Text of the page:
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Do You Have a Senior Pet? What You Need to Know About Caring for Them

Do You Have a Senior PetIf you have an aging pet, you may begin to notice that they require a lot more care than they did when they were younger. Just like we humans are living longer, pets seem to be living longer too, but not necessarily healthier. Some of the same age-related conditions that happen to people happen to pets as well. Keeping them as strong, stable and healthy as possible in their senior years is critical to their quality of life. No one wants to see their beloved dog or cat suffer from spinal conditions, arthritis, diabetes, heart disorders or other conditions that are debilitating. Pets are considered seniors when they are seven years old. Many pets live shorter or longer lives than seven and understanding how to prevent painful chronic conditions is important, but it’s also just as important to know how to best care for pets with health issues.

Be Proactive
Making it a priority to take your pet to the veterinarian on a regular basis for check-ups and wellness examinations will prevent disease and diagnose disorders early. Being proactive helps your pet live a more healthful life. Your veterinarian will run blood work and lab tests to diagnose and alleviate the concern of certain conditions that pets are susceptible to. You should take your pet in for exams every six months. It’s also very important to take your pet to the vet anytime you see new symptoms, or if they seem lethargic or sick.

Common Disorders in Older Pets
Some examples of diagnosis that are imperative to catch early are things like Cushing’s disease, which is an adrenal gland or pituitary disorder that can progress quickly. Another example would be something as simple as a urinary tract infection. If an infection goes unnoticed, the bacteria can travel into the kidneys and can get decrease kidney function, or it can cause bladder stones that might need to be surgically removed. There are countless more examples of the benefit of being proactive in getting your pets physical exams regularly.

Another issue for aging pets is arthritis. Just like us, pet’s cartilage and synovial fluid can start to degenerate. Many pets have arthritis in their hips and/or spinal stenosis when they age. There are preventative measures to take when they’re younger like giving them a joint supplement with glucosamine, but once the arthritis sets in, you need to have your veterinarian intervene.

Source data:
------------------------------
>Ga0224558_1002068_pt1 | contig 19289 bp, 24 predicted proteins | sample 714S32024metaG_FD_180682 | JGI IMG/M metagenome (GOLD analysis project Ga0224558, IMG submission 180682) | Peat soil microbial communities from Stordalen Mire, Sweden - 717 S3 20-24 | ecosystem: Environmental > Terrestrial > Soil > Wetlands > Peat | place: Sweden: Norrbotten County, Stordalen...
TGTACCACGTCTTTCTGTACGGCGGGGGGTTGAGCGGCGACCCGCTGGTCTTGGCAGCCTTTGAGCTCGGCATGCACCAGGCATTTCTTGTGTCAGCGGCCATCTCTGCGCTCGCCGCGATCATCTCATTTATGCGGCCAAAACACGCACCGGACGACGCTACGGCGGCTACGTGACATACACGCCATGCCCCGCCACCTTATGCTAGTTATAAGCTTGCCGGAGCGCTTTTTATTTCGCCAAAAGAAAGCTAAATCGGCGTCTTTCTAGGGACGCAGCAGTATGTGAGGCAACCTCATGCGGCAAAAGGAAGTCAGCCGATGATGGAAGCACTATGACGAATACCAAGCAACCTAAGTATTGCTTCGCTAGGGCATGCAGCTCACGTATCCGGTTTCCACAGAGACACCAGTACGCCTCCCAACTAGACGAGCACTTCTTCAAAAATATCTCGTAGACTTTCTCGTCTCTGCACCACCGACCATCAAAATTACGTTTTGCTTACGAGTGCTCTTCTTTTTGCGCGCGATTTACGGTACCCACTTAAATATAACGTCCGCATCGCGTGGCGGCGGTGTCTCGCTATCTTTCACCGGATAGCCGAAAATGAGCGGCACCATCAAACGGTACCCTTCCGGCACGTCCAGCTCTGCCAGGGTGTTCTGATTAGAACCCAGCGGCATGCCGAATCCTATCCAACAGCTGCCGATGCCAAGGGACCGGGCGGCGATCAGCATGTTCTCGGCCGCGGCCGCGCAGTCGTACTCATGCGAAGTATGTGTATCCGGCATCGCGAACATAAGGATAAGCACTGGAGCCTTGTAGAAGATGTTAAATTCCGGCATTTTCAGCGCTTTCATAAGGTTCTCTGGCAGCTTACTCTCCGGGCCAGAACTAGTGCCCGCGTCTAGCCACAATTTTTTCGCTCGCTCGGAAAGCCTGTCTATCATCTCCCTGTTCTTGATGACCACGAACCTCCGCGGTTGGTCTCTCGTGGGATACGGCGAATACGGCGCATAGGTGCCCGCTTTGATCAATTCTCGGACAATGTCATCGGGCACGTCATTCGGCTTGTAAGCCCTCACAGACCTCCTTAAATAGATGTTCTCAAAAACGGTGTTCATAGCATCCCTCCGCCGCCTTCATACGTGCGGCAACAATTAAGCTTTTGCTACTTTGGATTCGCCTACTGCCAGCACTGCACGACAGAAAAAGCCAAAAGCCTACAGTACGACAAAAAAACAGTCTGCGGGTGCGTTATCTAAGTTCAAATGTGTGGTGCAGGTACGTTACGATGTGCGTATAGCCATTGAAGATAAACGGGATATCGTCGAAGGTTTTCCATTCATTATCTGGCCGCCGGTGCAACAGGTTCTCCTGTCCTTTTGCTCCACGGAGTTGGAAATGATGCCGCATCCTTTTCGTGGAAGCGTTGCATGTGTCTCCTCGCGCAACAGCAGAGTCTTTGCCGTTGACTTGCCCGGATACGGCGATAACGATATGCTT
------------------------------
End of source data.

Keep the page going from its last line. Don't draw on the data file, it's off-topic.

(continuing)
There is new injectable medication that regenerates cartilage and help to alleviate pain and future deterioration called Adequan. There are also several different pain medications on the market that work like an NSAID, but it’s vital to never give your pet any medications that are human grade. Pets have special needs and medications work differently in humans than in animals.

Some pets develop spinal issues like IVDD (intravertebral disc disorder), which is a debilitating disease the progresses and can cause paralysis. There are medical interventions as well as surgical options, but again, it’s essential to take your pets to the veterinarian as needed in between your annual appointments.

Many older dogs develop “Old Dog Disease,” which is similar in symptoms to a stroke. If you notice your dog’s eyes are darting around, they’re vomiting, or they are falling and off balance, this is a sign of nystagmus and vertigo, which is an effect of the disease. There is no major treatment for this disorder; however, many times dogs will just simply need time to get through it, and they end up being fairly normal and living a good life. You will need to comfort and care for your dog with much more dedication during this time period.

If you notice your pet is not interested in eating, has increased thirst, can’t urinate, seems wobbly, vomiting, or any other newly developed issues, it could be a sign of a serious complication and you need to get your pet to the veterinarians office or the animal ER.

Keep your aging pets healthy, watch for new symptoms and irregularities, and schedule your pet’s physical exams today.

ANIMAL OASIS VETERINARY HOSPITAL
239-431-9667
www.aovethospital.com

 

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